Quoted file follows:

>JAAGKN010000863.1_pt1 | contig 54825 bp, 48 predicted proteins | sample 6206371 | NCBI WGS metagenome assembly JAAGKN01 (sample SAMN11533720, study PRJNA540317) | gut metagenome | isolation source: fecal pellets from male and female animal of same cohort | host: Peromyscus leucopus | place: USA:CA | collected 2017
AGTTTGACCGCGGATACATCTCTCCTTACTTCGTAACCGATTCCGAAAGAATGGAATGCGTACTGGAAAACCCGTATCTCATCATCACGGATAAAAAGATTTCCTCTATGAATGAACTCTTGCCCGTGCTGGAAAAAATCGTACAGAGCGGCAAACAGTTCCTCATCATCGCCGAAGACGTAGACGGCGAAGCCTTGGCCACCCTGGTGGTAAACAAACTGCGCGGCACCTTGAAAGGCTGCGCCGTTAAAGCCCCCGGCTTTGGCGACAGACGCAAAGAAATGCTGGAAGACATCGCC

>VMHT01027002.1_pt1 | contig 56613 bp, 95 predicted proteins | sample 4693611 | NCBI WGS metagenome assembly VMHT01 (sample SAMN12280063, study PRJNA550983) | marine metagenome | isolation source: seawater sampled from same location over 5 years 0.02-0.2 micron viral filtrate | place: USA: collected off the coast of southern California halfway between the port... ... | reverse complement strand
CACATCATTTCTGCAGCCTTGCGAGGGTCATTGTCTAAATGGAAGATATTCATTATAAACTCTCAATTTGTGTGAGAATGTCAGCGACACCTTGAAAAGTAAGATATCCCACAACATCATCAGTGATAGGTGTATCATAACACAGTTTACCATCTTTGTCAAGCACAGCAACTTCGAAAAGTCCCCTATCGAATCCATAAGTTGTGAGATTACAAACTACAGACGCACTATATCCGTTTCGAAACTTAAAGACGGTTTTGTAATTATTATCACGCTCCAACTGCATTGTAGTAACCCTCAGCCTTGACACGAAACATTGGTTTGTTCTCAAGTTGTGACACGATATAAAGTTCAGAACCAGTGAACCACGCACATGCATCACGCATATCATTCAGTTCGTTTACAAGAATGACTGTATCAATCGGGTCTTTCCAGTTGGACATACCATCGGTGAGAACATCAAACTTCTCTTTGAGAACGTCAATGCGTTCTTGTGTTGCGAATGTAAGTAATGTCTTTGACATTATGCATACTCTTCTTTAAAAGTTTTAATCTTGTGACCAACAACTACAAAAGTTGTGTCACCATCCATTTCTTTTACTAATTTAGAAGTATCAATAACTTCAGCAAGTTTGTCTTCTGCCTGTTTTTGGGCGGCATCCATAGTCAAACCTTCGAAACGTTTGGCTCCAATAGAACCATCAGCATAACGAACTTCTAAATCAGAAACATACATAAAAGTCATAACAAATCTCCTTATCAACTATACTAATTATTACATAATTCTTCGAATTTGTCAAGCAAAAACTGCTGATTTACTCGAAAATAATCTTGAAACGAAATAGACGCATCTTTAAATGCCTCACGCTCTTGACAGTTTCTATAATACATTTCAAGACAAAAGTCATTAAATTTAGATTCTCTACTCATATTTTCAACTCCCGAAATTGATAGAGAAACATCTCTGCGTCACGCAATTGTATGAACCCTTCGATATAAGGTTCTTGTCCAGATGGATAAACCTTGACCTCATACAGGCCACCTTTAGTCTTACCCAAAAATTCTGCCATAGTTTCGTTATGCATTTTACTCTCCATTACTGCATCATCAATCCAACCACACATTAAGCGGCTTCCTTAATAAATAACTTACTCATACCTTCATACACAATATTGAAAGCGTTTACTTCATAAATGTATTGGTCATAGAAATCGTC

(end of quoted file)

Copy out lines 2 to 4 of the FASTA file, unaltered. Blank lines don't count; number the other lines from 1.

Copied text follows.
AGTTTGACCGCGGATACATCTCTCCTTACTTCGTAACCGATTCCGAAAGAATGGAATGCGTACTGGAAAACCCGTATCTCATCATCACGGATAAAAAGATTTCCTCTATGAATGAACTCTTGCCCGTGCTGGAAAAAATCGTACAGAGCGGCAAACAGTTCCTCATCATCGCCGAAGACGTAGACGGCGAAGCCTTGGCCACCCTGGTGGTAAACAAACTGCGCGGCACCTTGAAAGGCTGCGCCGTTAAAGCCCCCGGCTTTGGCGACAGACGCAAAGAAATGCTGGAAGACATCGCC

>VMHT01027002.1_pt1 | contig 56613 bp, 95 predicted proteins | sample 4693611 | NCBI WGS metagenome assembly VMHT01 (sample SAMN12280063, study PRJNA550983) | marine metagenome | isolation source: seawater sampled from same location over 5 years 0.02-0.2 micron viral filtrate | place: USA: collected off the coast of southern California halfway between the port... ... | reverse complement strand
CACATCATTTCTGCAGCCTTGCGAGGGTCATTGTCTAAATGGAAGATATTCATTATAAACTCTCAATTTGTGTGAGAATGTCAGCGACACCTTGAAAAGTAAGATATCCCACAACATCATCAGTGATAGGTGTATCATAACACAGTTTACCATCTTTGTCAAGCACAGCAACTTCGAAAAGTCCCCTATCGAATCCATAAGTTGTGAGATTACAAACTACAGACGCACTATATCCGTTTCGAAACTTAAAGACGGTTTTGTAATTATTATCACGCTCCAACTGCATTGTAGTAACCCTCAGCCTTGACACGAAACATTGGTTTGTTCTCAAGTTGTGACACGATATAAAGTTCAGAACCAGTGAACCACGCACATGCATCACGCATATCATTCAGTTCGTTTACAAGAATGACTGTATCAATCGGGTCTTTCCAGTTGGACATACCATCGGTGAGAACATCAAACTTCTCTTTGAGAACGTCAATGCGTTCTTGTGTTGCGAATGTAAGTAATGTCTTTGACATTATGCATACTCTTCTTTAAAAGTTTTAATCTTGTGACCAACAACTACAAAAGTTGTGTCACCATCCATTTCTTTTACTAATTTAGAAGTATCAATAACTTCAGCAAGTTTGTCTTCTGCCTGTTTTTGGGCGGCATCCATAGTCAAACCTTCGAAACGTTTGGCTCCAATAGAACCATCAGCATAACGAACTTCTAAATCAGAAACATACATAAAAGTCATAACAAATCTCCTTATCAACTATACTAATTATTACATAATTCTTCGAATTTGTCAAGCAAAAACTGCTGATTTACTCGAAAATAATCTTGAAACGAAATAGACGCATCTTTAAATGCCTCACGCTCTTGACAGTTTCTATAATACATTTCAAGACAAAAGTCATTAAATTTAGATTCTCTACTCATATTTTCAACTCCCGAAATTGATAGAGAAACATCTCTGCGTCACGCAATTGTATGAACCCTTCGATATAAGGTTCTTGTCCAGATGGATAAACCTTGACCTCATACAGGCCACCTTTAGTCTTACCCAAAAATTCTGCCATAGTTTCGTTATGCATTTTACTCTCCATTACTGCATCATCAATCCAACCACACATTAAGCGGCTTCCTTAATAAATAACTTACTCATACCTTCATACACAATATTGAAAGCGTTTACTTCATAAATGTATTGGTCATAGAAATCGTC